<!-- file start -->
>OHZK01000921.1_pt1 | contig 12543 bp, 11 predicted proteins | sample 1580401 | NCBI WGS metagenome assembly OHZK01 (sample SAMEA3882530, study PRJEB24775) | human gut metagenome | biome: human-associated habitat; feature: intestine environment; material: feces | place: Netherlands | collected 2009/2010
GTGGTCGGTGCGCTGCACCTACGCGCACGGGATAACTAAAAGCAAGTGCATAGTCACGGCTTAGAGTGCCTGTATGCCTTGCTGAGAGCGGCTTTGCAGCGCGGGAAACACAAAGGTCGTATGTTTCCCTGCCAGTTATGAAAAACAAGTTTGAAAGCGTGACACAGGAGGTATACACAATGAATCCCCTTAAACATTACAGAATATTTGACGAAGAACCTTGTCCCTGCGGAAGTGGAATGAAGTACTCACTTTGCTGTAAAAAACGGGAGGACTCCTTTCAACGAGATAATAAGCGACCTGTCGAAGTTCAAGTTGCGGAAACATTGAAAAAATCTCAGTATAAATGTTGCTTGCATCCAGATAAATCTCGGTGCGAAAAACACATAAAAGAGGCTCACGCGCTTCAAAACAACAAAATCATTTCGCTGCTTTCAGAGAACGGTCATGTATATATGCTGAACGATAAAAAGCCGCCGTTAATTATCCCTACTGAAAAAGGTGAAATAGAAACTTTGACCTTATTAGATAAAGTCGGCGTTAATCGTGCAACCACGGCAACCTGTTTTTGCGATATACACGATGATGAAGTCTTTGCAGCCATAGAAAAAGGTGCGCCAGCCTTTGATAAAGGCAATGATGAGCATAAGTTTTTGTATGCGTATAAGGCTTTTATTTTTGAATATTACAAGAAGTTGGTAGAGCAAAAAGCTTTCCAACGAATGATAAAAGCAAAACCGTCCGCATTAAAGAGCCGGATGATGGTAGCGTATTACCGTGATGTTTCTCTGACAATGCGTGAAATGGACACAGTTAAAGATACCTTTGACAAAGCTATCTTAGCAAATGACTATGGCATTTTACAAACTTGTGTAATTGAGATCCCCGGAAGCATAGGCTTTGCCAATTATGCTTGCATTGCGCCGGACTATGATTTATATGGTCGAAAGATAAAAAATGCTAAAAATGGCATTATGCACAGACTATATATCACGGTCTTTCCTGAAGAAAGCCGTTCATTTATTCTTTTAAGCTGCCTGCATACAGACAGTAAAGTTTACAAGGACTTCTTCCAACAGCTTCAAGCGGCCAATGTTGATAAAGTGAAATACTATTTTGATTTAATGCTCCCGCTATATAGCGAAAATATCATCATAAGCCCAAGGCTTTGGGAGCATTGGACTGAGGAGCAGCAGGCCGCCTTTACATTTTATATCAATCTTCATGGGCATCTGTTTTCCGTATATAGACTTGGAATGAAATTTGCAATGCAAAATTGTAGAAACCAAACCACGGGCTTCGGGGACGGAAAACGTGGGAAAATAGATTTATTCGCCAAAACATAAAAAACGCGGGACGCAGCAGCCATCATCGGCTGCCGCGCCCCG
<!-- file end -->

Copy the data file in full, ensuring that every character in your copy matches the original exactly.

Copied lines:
>OHZK01000921.1_pt1 | contig 12543 bp, 11 predicted proteins | sample 1580401 | NCBI WGS metagenome assembly OHZK01 (sample SAMEA3882530, study PRJEB24775) | human gut metagenome | biome: human-associated habitat; feature: intestine environment; material: feces | place: Netherlands | collected 2009/2010
GTGGTCGGTGCGCTGCACCTACGCGCACGGGATAACTAAAAGCAAGTGCATAGTCACGGCTTAGAGTGCCTGTATGCCTTGCTGAGAGCGGCTTTGCAGCGCGGGAAACACAAAGGTCGTATGTTTCCCTGCCAGTTATGAAAAACAAGTTTGAAAGCGTGACACAGGAGGTATACACAATGAATCCCCTTAAACATTACAGAATATTTGACGAAGAACCTTGTCCCTGCGGAAGTGGAATGAAGTACTCACTTTGCTGTAAAAAACGGGAGGACTCCTTTCAACGAGATAATAAGCGACCTGTCGAAGTTCAAGTTGCGGAAACATTGAAAAAATCTCAGTATAAATGTTGCTTGCATCCAGATAAATCTCGGTGCGAAAAACACATAAAAGAGGCTCACGCGCTTCAAAACAACAAAATCATTTCGCTGCTTTCAGAGAACGGTCATGTATATATGCTGAACGATAAAAAGCCGCCGTTAATTATCCCTACTGAAAAAGGTGAAATAGAAACTTTGACCTTATTAGATAAAGTCGGCGTTAATCGTGCAACCACGGCAACCTGTTTTTGCGATATACACGATGATGAAGTCTTTGCAGCCATAGAAAAAGGTGCGCCAGCCTTTGATAAAGGCAATGATGAGCATAAGTTTTTGTATGCGTATAAGGCTTTTATTTTTGAATATTACAAGAAGTTGGTAGAGCAAAAAGCTTTCCAACGAATGATAAAAGCAAAACCGTCCGCATTAAAGAGCCGGATGATGGTAGCGTATTACCGTGATGTTTCTCTGACAATGCGTGAAATGGACACAGTTAAAGATACCTTTGACAAAGCTATCTTAGCAAATGACTATGGCATTTTACAAACTTGTGTAATTGAGATCCCCGGAAGCATAGGCTTTGCCAATTATGCTTGCATTGCGCCGGACTATGATTTATATGGTCGAAAGATAAAAAATGCTAAAAATGGCATTATGCACAGACTATATATCACGGTCTTTCCTGAAGAAAGCCGTTCATTTATTCTTTTAAGCTGCCTGCATACAGACAGTAAAGTTTACAAGGACTTCTTCCAACAGCTTCAAGCGGCCAATGTTGATAAAGTGAAATACTATTTTGATTTAATGCTCCCGCTATATAGCGAAAATATCATCATAAGCCCAAGGCTTTGGGAGCATTGGACTGAGGAGCAGCAGGCCGCCTTTACATTTTATATCAATCTTCATGGGCATCTGTTTTCCGTATATAGACTTGGAATGAAATTTGCAATGCAAAATTGTAGAAACCAAACCACGGGCTTCGGGGACGGAAAACGTGGGAAAATAGATTTATTCGCCAAAACATAAAAAACGCGGGACGCAGCAGCCATCATCGGCTGCCGCGCCCCG